WASILLA, Alaska — The Great Bear Brewery is famous for its “good beer, good chow, good company.”
At least that is what Chris, a taxi driver who came here from South Carolina in the ’80s, said.
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Inside the bar, big families and bearded men enjoyed hearty, fist-sized burgers served on sack cloth tables covered in plastic. On the surface, there is little to distinguish Great Bear from other local stops in Wasilla — the hometown of Gov. Sarah Palin (now the Republican vice presidential nominee) and the geographic focal point of her supporters.
That is, until you listen to what the people are saying.
At a nearby table on a quiet Saturday night, this reporter overheard a young, blond boy put forth his opinion: “Obama murders people.”
“No,” corrected his mother. “Babies.”
Glancing at her husband, she added, “He’s turning into a little Republican. It’s his school teacher.”
“Look, Obama says it’s okay to murder children,” the husband answered back.
The table fell silent. Until, that is, the couple’s daughter asked for a Sarah Palin birthday cake. Her birthday is on Tuesday — Election Day.
“Or maybe McCain and Palin?” the child asked.
Wasilla has seen marked progress over the past 10 years — progress that residents here ascribe to their former mayor, Palin. Most of the town’s population, said they would be voting for Palin come Tuesday. Brittany, a high-school-aged employee of the Moose Mocha Company and a keen supporter of Palin, summed up the sentiment in the town.
“I don’t think here in Wasilla there’s any fear of [Obama winning the presidency],” she said. “I know in Anchorage there’s a lot of Democrats … but here, there’s a lot of people that support her — people have known her for years.”
At the Mug-Shot Saloon, which is a block away from the Great Bear Brewery, signs facing the freeway to Anchorage congratulate the Palins for their work in the election. Almost everyone interviewed here speaks of her in superlatives.
Ted Anderson, a friend of Palin’s and the owner of the tavern, was counting quarters Saturday afternoon. Much of Wasilla’s new wealth, he said, was due to Palin.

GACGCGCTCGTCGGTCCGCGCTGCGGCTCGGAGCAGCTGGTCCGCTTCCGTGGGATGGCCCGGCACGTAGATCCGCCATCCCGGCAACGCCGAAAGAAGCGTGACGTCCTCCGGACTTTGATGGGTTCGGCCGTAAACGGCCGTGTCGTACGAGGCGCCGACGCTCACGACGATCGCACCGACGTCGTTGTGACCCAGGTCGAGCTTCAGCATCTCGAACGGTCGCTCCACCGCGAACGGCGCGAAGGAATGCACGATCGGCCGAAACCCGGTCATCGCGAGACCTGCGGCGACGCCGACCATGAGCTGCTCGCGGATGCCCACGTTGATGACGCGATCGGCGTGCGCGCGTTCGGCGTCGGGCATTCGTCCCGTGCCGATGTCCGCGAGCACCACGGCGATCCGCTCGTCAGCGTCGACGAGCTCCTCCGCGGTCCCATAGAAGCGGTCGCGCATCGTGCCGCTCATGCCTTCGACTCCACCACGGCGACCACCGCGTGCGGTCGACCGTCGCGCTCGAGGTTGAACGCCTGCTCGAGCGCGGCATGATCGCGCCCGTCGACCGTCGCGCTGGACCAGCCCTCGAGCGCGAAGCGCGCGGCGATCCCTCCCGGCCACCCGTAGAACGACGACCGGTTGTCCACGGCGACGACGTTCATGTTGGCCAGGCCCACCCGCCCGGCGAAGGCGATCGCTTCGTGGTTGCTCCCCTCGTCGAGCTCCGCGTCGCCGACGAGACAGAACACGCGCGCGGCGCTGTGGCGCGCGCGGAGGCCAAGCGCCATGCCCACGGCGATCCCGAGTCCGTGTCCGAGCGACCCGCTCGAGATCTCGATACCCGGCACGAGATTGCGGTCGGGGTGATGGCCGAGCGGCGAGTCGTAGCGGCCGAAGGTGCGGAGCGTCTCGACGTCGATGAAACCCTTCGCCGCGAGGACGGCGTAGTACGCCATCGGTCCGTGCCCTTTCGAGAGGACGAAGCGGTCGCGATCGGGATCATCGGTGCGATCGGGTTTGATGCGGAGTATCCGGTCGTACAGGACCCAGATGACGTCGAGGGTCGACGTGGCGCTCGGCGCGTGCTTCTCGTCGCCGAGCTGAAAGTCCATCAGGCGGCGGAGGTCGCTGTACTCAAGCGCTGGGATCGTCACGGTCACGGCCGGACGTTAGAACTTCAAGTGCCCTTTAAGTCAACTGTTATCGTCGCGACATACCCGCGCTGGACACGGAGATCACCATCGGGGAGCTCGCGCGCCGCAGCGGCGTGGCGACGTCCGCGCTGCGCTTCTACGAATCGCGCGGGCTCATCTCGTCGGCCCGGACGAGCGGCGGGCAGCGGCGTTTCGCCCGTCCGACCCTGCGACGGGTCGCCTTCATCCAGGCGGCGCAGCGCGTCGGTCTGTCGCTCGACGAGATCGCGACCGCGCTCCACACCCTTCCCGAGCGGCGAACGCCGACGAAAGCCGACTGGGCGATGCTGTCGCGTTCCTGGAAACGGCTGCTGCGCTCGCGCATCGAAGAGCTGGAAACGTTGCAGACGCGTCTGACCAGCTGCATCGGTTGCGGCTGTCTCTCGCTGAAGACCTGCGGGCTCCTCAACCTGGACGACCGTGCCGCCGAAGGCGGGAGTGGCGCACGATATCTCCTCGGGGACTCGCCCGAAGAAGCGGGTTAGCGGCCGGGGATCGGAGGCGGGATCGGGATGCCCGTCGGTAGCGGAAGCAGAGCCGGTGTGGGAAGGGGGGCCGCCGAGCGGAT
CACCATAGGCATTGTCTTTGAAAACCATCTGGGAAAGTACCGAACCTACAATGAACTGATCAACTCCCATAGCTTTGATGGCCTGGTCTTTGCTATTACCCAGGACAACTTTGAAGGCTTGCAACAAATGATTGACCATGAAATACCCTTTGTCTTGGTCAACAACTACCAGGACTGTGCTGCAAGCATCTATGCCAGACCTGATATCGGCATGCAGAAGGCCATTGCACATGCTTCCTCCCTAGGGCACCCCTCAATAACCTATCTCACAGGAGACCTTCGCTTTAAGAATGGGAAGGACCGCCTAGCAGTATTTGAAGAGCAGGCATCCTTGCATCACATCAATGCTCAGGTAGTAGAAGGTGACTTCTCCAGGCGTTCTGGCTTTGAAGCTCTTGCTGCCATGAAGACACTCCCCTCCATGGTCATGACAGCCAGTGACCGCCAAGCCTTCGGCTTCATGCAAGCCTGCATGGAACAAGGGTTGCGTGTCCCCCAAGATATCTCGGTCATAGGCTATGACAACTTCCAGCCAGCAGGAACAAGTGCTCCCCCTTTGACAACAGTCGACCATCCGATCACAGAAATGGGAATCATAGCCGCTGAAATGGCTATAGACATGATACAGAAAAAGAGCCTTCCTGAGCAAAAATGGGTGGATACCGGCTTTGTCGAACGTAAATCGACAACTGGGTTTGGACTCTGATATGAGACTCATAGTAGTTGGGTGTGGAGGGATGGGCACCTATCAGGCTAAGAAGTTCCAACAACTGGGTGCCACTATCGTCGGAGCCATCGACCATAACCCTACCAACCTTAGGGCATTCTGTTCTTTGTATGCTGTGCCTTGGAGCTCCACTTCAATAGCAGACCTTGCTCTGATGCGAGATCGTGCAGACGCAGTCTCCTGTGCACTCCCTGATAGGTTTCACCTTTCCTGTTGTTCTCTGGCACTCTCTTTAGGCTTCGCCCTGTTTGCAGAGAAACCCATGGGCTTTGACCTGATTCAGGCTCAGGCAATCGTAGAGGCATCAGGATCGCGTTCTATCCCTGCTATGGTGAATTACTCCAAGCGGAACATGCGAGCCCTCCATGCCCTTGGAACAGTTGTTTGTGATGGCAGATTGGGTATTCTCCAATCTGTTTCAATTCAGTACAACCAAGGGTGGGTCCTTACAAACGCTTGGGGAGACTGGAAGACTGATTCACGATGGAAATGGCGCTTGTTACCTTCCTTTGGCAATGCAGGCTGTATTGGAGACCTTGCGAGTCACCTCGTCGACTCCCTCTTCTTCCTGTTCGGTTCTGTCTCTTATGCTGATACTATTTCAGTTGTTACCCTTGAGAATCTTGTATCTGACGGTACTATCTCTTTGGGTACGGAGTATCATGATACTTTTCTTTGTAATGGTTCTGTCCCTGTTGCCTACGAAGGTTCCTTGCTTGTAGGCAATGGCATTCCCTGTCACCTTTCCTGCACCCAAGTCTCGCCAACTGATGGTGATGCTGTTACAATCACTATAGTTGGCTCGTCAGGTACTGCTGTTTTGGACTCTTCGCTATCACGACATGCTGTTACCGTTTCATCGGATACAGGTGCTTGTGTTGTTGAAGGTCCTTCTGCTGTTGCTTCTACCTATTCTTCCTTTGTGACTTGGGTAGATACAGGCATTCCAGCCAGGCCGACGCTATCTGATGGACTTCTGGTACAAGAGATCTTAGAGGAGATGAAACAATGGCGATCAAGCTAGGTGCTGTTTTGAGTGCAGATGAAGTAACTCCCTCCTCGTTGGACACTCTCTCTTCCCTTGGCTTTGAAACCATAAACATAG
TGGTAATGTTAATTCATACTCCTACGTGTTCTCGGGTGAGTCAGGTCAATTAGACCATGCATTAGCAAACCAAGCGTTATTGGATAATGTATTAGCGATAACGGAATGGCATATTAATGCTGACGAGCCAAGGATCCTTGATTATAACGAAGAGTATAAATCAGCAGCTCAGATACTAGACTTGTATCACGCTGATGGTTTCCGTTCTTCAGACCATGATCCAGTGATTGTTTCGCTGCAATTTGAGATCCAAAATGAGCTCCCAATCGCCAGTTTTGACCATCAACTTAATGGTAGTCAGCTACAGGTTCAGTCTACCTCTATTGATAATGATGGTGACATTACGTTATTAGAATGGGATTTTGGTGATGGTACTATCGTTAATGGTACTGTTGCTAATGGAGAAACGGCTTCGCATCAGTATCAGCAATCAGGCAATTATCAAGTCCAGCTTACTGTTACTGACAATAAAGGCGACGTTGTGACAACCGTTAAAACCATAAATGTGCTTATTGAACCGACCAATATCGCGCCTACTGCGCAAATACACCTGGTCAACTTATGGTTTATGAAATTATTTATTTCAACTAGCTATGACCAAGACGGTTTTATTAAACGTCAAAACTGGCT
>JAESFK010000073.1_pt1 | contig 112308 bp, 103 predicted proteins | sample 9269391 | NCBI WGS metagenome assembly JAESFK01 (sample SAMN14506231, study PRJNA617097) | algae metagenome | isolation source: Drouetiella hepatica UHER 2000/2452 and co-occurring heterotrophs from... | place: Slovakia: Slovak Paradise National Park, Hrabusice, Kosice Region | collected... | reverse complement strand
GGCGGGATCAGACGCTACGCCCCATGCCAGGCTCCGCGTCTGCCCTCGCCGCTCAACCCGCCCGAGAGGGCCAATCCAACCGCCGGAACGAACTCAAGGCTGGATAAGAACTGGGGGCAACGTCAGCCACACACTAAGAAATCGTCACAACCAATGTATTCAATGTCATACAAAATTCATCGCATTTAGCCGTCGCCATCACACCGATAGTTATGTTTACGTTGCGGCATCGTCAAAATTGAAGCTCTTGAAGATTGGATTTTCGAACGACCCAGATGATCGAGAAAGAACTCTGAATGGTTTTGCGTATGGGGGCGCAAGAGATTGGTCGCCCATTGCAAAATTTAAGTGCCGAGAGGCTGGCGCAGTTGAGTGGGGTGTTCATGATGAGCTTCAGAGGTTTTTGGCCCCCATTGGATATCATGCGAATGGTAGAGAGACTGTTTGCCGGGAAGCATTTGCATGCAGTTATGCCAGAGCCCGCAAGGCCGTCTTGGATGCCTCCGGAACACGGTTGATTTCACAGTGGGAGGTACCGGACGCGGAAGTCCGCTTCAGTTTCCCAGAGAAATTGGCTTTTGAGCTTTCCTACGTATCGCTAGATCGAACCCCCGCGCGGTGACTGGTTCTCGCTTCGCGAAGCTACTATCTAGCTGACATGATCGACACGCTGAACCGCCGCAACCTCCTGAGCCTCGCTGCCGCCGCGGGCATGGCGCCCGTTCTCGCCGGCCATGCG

“She got the new sports complex built … and now Wasilla’s growing — the roads and everything — there’s a lot of improvement,” he explained.
He said Palin was also a reformer during her time as mayor.
“She broke up the good old boy network … she got rid of a chief of police that I also thought was overbearing,” he added.
Other patrons of the bar were equally enthusiastic.
Jim “Klondike” Flatley, a club owner who ran a few fundraisers for Palin while she was mayor, said her appeal lies in the fact that she is “an everyday middle-class person that you can talk to,” as he put it.
“She has nothing to do with any uppity stuff,” he said, citing her strong stance against the oil companies, which many Alaskans see as draining the state’s wealth.
Others interviewed said they were worried that an Obama presidency might heavily tax small businesses. Wasilla, after all, is only just starting to see big businesses like Wal-Mart come to town. Most of the shops here — which sell jewelry, military stickers and yarn, for example — are small places, hybrids between frontier general stores and new-age curio shops.
Despite the overwhelming support for Palin in Wasilla, three local employees said while they were not supporters of Palin. (The three individuals insisted on anonymity for fear of isolation from the community.)
“I’d rather Joe Biden was president, he’s the one that’ll be running the show,” said a young woman. “Sarah Palin is conniving and sneaky.”
Another man in his 20s, who had recently moved to Wasilla from Alaska’s biggest city, Anchorage, expressed his distaste for the political system.
“I wish Ron Paul was still on the ticket,” he said. “I ain’t voting for no one-party system.”
Late Halloween night, 45 miles away in Anchorage, in the city’s only gay bar, Mad Myrna’s, some confirmed this sentiment. Among the twirling dancers dressed up as cops, vampires and even the Governor herself, an openly gay hairdresser — who only identified himself as Miguel — made a lewd, dismissive gesture when asked about Palin.